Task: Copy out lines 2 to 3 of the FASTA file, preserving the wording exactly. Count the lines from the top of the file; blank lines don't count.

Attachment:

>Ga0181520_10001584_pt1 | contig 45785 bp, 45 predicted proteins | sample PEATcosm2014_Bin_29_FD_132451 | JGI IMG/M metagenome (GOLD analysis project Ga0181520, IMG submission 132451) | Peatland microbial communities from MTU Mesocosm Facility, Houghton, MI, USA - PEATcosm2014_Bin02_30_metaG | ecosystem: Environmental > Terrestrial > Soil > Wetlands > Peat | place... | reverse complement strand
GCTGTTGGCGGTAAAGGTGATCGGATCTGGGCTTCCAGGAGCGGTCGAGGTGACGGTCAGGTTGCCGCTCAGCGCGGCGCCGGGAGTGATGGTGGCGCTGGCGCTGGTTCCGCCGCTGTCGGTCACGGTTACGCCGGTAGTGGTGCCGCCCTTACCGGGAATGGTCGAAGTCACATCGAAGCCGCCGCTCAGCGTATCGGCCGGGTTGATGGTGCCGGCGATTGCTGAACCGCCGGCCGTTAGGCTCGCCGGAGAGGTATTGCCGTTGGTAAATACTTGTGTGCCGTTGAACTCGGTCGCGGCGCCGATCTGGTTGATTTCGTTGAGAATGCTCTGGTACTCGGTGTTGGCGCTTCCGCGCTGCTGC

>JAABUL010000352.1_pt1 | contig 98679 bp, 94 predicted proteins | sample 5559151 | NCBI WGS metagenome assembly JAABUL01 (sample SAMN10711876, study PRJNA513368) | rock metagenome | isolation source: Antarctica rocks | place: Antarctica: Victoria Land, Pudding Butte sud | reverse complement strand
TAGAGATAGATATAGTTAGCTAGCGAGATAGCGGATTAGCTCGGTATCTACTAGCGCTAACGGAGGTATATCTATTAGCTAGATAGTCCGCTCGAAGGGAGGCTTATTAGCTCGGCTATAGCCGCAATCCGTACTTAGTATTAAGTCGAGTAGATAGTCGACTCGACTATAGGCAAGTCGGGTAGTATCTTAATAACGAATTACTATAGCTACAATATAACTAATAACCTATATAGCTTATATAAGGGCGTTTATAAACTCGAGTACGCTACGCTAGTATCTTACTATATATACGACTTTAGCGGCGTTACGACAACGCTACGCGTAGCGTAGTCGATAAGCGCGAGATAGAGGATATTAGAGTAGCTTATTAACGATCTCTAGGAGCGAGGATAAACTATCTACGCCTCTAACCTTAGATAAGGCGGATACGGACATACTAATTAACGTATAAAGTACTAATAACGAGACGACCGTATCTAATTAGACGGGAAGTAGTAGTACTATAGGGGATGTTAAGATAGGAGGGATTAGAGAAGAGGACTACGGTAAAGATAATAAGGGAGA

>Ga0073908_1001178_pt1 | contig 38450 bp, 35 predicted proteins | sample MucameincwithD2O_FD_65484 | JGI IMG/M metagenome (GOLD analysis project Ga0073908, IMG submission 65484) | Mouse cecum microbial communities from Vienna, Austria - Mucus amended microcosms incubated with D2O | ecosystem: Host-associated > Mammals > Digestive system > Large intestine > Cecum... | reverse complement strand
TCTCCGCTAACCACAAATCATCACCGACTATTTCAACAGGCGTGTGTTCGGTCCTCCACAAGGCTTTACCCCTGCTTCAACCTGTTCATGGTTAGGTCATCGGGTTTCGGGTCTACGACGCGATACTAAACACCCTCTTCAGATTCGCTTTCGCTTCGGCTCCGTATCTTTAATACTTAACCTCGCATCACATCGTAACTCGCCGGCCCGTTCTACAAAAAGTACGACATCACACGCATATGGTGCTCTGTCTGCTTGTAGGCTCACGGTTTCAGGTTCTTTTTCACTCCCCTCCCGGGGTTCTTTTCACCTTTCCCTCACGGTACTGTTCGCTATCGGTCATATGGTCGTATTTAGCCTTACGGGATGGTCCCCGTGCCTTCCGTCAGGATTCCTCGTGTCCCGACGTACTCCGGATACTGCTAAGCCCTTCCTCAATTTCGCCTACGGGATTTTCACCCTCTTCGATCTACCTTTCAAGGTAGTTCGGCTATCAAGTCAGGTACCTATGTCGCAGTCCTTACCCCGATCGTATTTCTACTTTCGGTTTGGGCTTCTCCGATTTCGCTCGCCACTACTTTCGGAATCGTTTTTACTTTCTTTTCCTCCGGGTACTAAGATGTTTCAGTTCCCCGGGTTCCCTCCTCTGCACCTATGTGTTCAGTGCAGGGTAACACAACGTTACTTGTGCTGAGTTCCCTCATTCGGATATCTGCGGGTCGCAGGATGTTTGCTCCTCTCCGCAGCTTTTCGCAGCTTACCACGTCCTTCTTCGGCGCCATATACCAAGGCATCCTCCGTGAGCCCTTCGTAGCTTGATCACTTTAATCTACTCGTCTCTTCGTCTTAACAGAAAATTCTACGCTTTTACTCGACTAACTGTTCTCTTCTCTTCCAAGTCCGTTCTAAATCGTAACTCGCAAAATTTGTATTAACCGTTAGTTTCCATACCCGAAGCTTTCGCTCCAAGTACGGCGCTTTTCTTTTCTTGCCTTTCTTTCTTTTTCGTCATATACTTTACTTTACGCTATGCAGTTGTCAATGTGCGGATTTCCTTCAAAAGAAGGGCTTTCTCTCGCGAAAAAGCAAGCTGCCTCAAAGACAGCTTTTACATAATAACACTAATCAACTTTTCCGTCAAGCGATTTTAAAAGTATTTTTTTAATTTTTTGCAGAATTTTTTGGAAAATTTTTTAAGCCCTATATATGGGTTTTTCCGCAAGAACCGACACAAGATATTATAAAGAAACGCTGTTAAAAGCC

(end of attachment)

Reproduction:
GCTGTTGGCGGTAAAGGTGATCGGATCTGGGCTTCCAGGAGCGGTCGAGGTGACGGTCAGGTTGCCGCTCAGCGCGGCGCCGGGAGTGATGGTGGCGCTGGCGCTGGTTCCGCCGCTGTCGGTCACGGTTACGCCGGTAGTGGTGCCGCCCTTACCGGGAATGGTCGAAGTCACATCGAAGCCGCCGCTCAGCGTATCGGCCGGGTTGATGGTGCCGGCGATTGCTGAACCGCCGGCCGTTAGGCTCGCCGGAGAGGTATTGCCGTTGGTAAATACTTGTGTGCCGTTGAACTCGGTCGCGGCGCCGATCTGGTTGATTTCGTTGAGAATGCTCTGGTACTCGGTGTTGGCGCTTCCGCGCTGCTGC

>JAABUL010000352.1_pt1 | contig 98679 bp, 94 predicted proteins | sample 5559151 | NCBI WGS metagenome assembly JAABUL01 (sample SAMN10711876, study PRJNA513368) | rock metagenome | isolation source: Antarctica rocks | place: Antarctica: Victoria Land, Pudding Butte sud | reverse complement strand